For the past several months, Seattle Weekly editor Knute "Skip" Berger has been on an editorial jag against those he calls the "density freaks": those people "who promote urban design models that cater mostly to well-heeled gentriﬁers." Another name for the model Berger decries, of course, is smart growth- concentrating new residents in a dense, walkable inner city and limiting growth outside city limits. The smart-growth model aims at reducing housing prices by increasing supply, but it also requires people to live in close quarters with their neighbors-something density foes like Berger oppose.
"The city we loved is being choked by gigantism," Berger recently lamented. "The small, livable, sustainable city we once purported to love is dead."
"We"? That's the ﬁrst of Berger's misleading statements. Though his columns imply Berger is a Seattle resident, the editor of Seattle Weekly actually lives in Kirkland-an afﬂuent bedroom community 12 miles across Lake Washington from his downtown Seattle ofﬁce. It should come as no surprise that Berger, AKA Mossback, is against density and mass transit: He lives in an enclave of single-family, two-car homes where the median income is $15,000 higher than Seattle's.
It's bad enough that Berger laments the death of "our city" while living (and voting) in the suburbs. Worse, his vision for the future of Seattle is dead wrong. Seattle won't be "saved" by becoming more like Kirkland. On the contrary: Berger's prescription for Seattle-capping downtown building heights, building more roads, and locking renters out of single-family neighborhoods-looks more like a death sentence.
Over the past four months, Berger has lambasted the "density lovers," bemoaned our "kid-hostile" city, and lamented the "Manhattanization" of Seattle-a term that ranks second only to "Disneyﬁcation" among annoying Mossback neologisms. "The mad vision of a new Manhattan... has been embraced by Mayor Greg Nickels and his minions," Berger screeched in last week's column [Seattle Weekly, May 18, Mossback: The Manhattan Project]. What mad vision is Berger talking about? "Redevelopment in South Seattle, light rail, monorail... new bridges, an underground waterfront freeway..." and so on. What Berger's opposing isn't really the Manhattanization of Seattle. No reasonable person would argue that bridges and urban renewal will turn Seattle into a city of 10 million people-it won't, nor is that anyone's goal. What Berger opposes, it seems, are investments in infrastructure. Don't build it, he argues, and they won't come.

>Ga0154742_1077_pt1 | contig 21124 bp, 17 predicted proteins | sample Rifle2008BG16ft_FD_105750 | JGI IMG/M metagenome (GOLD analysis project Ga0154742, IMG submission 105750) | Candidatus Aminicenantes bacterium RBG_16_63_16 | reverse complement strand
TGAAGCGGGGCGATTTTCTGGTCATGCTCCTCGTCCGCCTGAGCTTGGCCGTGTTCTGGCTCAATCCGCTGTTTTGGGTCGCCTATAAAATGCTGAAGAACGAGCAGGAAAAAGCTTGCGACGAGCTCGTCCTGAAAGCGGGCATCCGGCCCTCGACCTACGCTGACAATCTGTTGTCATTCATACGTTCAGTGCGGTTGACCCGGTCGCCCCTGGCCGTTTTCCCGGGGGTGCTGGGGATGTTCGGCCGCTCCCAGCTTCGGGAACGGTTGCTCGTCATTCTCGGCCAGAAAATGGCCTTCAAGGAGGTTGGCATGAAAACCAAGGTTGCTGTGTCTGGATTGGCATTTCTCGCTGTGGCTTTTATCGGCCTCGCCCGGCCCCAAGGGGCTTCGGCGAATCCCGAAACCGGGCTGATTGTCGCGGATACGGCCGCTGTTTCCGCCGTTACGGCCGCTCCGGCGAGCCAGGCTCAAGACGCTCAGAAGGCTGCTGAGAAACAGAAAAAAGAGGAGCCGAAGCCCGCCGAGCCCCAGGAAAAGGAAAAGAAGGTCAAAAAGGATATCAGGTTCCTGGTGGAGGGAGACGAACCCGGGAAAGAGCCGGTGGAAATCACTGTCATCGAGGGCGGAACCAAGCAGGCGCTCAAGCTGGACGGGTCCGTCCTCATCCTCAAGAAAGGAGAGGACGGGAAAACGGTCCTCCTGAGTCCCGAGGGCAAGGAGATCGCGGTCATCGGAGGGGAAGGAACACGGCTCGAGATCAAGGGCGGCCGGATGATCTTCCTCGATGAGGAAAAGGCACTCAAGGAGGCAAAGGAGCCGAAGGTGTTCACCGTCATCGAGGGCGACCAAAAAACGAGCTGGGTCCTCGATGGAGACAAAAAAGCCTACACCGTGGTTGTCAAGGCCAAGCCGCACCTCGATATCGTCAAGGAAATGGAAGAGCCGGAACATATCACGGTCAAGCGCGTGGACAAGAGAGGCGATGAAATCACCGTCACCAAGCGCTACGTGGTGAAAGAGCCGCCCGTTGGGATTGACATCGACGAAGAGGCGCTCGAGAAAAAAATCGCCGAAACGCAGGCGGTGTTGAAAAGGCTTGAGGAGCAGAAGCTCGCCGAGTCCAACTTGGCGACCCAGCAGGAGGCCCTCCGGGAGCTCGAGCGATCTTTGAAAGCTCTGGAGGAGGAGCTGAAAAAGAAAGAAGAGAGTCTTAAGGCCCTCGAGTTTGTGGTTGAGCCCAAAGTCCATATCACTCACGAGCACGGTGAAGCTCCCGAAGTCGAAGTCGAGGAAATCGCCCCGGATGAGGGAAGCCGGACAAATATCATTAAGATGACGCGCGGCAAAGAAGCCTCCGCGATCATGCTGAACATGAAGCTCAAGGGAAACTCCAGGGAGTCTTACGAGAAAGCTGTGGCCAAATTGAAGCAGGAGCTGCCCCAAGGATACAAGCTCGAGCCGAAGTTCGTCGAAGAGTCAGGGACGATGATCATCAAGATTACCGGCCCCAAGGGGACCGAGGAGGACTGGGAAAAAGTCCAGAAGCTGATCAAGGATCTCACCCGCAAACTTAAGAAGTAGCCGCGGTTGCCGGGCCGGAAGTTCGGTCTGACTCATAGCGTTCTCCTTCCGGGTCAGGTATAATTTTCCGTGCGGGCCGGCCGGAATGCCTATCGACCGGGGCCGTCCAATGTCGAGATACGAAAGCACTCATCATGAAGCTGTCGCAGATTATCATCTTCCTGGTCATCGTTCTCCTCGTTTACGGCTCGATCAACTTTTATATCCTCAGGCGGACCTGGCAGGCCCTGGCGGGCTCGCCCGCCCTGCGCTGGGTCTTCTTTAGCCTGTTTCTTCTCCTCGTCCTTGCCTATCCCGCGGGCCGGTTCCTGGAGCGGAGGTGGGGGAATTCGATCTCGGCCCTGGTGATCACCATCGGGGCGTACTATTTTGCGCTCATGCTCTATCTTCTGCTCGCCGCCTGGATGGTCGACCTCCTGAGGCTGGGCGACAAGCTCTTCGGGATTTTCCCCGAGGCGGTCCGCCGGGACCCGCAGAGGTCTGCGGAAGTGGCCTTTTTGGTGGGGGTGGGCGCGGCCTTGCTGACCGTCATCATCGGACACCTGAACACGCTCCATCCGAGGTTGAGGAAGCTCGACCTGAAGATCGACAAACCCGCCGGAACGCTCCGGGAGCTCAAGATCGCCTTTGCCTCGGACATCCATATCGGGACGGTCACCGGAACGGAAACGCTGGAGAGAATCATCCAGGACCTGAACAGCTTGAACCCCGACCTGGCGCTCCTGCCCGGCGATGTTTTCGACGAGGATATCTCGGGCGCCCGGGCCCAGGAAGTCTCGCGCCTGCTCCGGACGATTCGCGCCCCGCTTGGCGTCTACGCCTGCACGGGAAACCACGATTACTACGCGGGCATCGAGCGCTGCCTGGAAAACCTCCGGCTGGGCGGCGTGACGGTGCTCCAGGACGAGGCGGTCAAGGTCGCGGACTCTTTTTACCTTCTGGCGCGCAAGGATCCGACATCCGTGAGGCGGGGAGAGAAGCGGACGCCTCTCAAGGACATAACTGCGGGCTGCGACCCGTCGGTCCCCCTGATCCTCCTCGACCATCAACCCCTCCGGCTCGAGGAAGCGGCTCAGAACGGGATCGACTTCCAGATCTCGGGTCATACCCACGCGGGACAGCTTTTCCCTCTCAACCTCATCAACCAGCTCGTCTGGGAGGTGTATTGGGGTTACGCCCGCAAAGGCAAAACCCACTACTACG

But Berger doesn't stop at taking a stand against repairing bridges. He also makes the outrageous claim that if those he calls the "Manhattanizers" had gotten their way, Seattle would "have no Pike Place Market, no Pioneer Square, and a massive freeway through the Arboretum." Berger is attempting to pin discredited urban-renewal projects and proposals from 40 years ago, proposals that indeed included tearing down the Pike Place Market and Pioneer Square, on modern urban advocates pushing for mass transit and density. Modern advocates of urban density want to build in and around Pike Place Market and Pioneer Square; both are models of and magnets for the kind of urban density that Berger despises.
Elsewhere in last week's Mossback, Berger criticizes Nickels' plan to get rid of '80s-era caps on building heights downtown. Nickels' proposal would allow buildings to climb from a current max of 540 feet to 700 downtown, and from 360 to 600 in parts of the Denny Triangle. Such high-rises, Berger argues, amount to "massive new development... that will clutter the skyline, block the sun, and beneﬁt mostly the well-to-do." Remember, this is downtown Seattle that Berger's talking about: not outlying single-family neighborhoods, not Kirkland, but downtown, where you'd think even troglodyte anti-urbanists like Berger would approve of dense development.
And what is Berger's alternative to density? "Excellent schools and free day care." Uh, good ideas, to be sure-but then so are universal health care and six weeks' mandatory vacation for everyone.